Consistently throughout the book, Canon Ateek, seeks faith based solutions based on biblical models and scriptural injunctions “to do justice, love mercy and walk humbly with our God”. Canon Ateek shows compellingly that one cannot divorce religion from politics. Both are he insists “deeply intertwined” He insists “Religion can be a source of tremendous spiritual strength, but religion, when misused and translated into action by people of power, can also become a deadly weapon.” (p. xiv).
It is clear why to many Zionists, Canon Ateek and other Palestinians who have disavowed violence as a means of achieving independence, are a greater threat than the terrorists. (see Camera and CUFI for examples)
In this vitally important book, Canon Ateek identifies the major principles or building blocks upon which a just and lasting peace can and must be built. Canon Ateek strikes at the heart of the conflict and fearlessly addresses the major obstacles to peace, not least the unconditional support successive US administrations have afforded Israel. Canon Ateek warns prophetically, “Only when justice is done and Palestinians can celebrate their own independence will a comprehensive peace be felt throughout the land. As long as one side celebrates while the other mourns, no authentic celebration or peace is possible.” As Jesus says, “Now that you know these things you will be blessed if you do them.” (John 13:17)
“This is one of those books that are capable of transforming the reader and can change the world” Walter Wink.
“An important book for understanding the deeper issues impacting the path to peace for the people of Palestine and Israel. The concrete course of action Fr. Ateek proposes is rooted in non-violence, grounded in current realities, and can finally open a clear path to justice, reconciliation, and forgiveness for all the peoples of the Holy Land” Dave Robinson, Pax Christi USA.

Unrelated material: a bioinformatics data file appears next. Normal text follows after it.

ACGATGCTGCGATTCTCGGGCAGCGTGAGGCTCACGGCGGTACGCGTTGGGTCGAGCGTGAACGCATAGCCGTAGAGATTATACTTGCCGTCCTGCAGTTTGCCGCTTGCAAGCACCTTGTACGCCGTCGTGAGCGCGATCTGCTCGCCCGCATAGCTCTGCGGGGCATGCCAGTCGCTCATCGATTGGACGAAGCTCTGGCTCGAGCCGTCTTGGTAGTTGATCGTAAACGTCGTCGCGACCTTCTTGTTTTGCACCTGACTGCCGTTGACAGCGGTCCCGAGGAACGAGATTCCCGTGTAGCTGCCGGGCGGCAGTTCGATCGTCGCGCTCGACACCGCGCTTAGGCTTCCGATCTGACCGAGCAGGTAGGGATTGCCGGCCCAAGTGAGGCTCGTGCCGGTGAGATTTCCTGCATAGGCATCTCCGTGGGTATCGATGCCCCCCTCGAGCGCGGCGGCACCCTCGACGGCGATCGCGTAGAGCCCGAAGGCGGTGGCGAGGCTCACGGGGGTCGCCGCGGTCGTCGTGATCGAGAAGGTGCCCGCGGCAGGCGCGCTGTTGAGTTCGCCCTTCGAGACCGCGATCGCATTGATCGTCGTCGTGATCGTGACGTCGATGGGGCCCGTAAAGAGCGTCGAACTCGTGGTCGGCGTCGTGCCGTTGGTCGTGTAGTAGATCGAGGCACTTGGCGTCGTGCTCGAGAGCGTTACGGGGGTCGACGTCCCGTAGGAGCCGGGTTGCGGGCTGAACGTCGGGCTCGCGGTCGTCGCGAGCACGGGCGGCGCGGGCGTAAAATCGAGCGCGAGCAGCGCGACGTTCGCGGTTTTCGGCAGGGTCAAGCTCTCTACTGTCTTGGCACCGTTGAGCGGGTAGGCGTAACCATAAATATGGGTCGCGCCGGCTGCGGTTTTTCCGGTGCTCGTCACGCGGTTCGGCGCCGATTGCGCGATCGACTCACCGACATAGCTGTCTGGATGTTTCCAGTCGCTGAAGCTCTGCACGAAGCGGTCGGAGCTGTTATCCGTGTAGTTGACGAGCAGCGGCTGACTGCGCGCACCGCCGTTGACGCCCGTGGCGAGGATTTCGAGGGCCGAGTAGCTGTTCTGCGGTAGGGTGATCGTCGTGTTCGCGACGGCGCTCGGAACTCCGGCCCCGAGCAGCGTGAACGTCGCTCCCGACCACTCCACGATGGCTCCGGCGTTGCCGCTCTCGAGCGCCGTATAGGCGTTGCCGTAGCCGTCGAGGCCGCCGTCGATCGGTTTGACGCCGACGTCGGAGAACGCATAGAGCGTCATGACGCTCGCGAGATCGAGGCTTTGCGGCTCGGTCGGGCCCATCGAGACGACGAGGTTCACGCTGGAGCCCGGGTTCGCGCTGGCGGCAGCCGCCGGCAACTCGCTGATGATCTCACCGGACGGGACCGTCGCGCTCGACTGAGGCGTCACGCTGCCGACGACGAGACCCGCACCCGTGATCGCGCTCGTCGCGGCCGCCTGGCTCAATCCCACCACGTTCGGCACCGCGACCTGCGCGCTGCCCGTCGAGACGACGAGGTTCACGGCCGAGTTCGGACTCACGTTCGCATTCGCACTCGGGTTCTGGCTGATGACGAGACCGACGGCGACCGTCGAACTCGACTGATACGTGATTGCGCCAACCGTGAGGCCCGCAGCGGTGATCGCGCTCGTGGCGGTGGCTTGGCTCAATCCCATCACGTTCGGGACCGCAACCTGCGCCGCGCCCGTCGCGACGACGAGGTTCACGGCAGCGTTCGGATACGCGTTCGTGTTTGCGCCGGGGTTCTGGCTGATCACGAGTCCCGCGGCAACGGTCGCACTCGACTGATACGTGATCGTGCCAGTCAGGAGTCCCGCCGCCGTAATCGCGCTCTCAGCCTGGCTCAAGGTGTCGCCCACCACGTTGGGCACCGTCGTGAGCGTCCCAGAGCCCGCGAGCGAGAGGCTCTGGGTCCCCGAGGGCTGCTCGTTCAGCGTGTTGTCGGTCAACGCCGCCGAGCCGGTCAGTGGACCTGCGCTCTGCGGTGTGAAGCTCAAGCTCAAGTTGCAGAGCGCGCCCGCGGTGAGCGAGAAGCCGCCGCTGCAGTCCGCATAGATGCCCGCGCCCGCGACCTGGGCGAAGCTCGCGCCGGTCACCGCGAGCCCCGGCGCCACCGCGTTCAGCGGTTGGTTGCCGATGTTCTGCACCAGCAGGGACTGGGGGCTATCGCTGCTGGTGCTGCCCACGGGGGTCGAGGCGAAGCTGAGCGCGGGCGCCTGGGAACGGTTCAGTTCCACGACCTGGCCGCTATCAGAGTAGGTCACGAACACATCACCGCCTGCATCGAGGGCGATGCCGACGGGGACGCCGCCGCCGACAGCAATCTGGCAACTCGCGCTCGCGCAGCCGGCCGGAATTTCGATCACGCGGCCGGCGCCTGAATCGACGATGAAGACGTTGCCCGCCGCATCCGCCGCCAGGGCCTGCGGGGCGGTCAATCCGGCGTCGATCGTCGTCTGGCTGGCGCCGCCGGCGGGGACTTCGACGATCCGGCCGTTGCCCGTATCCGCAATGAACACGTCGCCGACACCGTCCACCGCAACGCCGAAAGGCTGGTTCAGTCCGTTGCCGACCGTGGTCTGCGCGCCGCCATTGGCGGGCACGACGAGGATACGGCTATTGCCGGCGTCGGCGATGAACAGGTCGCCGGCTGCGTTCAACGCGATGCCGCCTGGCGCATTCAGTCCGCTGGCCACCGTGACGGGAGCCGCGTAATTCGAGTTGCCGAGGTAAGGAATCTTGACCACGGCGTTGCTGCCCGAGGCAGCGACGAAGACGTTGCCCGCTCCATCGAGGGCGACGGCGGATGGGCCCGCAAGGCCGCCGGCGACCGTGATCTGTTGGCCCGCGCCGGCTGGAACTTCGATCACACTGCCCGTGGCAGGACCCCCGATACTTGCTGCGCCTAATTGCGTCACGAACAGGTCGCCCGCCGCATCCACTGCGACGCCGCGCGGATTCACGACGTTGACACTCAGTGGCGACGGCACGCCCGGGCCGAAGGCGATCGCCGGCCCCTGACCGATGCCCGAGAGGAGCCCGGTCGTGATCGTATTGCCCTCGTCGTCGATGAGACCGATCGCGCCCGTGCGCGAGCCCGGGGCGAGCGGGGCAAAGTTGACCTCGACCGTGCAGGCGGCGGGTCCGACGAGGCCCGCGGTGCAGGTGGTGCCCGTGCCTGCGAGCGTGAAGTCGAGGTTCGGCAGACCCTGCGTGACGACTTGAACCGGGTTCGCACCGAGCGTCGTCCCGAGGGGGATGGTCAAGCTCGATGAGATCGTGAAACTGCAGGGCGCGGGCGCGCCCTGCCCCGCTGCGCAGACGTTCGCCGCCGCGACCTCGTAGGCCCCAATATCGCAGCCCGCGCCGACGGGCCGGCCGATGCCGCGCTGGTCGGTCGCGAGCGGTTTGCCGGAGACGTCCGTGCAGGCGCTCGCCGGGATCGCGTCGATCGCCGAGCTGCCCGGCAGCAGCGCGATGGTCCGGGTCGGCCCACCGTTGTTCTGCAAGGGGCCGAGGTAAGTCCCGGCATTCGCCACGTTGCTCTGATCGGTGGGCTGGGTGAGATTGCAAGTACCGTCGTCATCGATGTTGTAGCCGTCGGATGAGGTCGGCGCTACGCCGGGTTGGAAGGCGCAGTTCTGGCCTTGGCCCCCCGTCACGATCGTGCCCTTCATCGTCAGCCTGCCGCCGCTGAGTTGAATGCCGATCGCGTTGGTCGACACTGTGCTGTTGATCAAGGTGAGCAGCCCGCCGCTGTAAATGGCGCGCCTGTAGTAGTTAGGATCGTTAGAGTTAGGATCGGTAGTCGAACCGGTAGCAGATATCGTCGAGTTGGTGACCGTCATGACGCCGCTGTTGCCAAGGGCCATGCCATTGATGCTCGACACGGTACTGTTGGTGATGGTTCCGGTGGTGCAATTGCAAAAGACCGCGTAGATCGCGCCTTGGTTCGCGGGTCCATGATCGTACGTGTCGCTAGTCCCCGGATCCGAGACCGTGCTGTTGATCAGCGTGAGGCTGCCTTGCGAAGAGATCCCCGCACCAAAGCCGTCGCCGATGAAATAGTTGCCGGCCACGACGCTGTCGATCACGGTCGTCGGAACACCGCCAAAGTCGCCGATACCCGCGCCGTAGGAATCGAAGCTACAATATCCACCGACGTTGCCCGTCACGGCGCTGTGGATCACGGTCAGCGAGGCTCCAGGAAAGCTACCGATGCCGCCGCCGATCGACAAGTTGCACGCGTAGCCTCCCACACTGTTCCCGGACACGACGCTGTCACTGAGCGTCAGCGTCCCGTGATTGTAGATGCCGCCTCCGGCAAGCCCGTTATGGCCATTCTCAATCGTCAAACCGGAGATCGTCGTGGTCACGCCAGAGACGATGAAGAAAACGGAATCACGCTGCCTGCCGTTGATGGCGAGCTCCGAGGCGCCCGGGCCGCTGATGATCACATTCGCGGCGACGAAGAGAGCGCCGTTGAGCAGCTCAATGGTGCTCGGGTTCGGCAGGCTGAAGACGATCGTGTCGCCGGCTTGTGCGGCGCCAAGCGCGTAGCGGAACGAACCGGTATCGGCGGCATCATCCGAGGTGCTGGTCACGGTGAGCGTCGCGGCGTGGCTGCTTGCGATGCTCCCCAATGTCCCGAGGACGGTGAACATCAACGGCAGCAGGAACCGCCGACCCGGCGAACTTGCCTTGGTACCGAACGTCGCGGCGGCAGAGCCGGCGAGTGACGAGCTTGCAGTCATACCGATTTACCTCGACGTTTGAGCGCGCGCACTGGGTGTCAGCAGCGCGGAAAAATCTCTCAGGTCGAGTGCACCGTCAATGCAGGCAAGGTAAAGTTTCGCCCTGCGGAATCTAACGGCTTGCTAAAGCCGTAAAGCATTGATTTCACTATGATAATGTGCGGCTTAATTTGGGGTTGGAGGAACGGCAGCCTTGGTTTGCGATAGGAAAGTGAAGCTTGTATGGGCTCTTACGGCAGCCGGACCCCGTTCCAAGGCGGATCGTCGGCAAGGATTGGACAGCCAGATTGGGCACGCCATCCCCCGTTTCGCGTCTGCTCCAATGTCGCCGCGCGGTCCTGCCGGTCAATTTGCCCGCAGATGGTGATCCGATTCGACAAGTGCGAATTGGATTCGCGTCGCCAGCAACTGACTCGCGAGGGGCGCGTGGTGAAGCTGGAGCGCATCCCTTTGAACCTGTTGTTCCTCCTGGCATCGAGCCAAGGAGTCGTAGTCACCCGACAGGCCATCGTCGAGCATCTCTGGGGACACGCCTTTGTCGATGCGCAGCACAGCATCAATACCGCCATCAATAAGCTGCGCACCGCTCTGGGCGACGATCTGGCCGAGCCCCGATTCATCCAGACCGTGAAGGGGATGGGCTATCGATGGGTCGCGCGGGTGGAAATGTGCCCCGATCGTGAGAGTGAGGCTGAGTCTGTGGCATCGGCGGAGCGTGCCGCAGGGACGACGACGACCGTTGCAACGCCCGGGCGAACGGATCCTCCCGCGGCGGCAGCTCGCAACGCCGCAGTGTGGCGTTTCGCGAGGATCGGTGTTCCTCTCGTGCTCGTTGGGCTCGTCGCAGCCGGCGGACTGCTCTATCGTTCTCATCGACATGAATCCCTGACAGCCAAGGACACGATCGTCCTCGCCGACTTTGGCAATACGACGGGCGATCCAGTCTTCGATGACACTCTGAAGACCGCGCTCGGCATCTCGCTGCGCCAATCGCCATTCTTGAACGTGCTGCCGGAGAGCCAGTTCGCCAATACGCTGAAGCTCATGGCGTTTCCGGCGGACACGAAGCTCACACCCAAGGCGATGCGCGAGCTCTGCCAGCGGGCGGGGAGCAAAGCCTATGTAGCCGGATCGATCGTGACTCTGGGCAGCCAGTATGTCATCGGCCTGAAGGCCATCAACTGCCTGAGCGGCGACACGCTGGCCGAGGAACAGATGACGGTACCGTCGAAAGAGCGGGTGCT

“This book… is essential reading for anyone committed to the non-violent struggle for justice and peace in the Middle East” John H. Thomas, President, United Church of Christ.
“Ateek’s vision is three-fold: the unity of all Palestinian Christians, dialogue and solidarity between Christian and Muslim Palestinians, and the creation of justice and peace between Israelis and Palestinians. It demands dismantling those theologies and readings of the Bible that turn God into a racist God of war who chooses one people over others…” Rosemary Radford Ruether, Pacific School of Religion.
“Naim Ateek offers a welcome contribution to the struggle that so many share for peace, justice and reconciliation in Israel and Palestine. His new book is an important reminder of the unique role that Palestinian Christians… can and should play in resolving one of the most painful situations of injustice and violence in our world today. I share its dream of a Holy Land that truly is a land of peace, justice and reconciliation.” Clifton Kirkpatrick, President, World Alliance of Reformed Churches.
The Revd Dr Naim Stifan Ateek, a Palestinian Anglican priest, is an Arab citizen of Israel. He is the president and director of Sabeel, an ecumenical theological centre in Jerusalem, which he founded to work for the liberation of Palestinians. For more information see the Friends of Sabeel North America and Friends of Sabeel UK.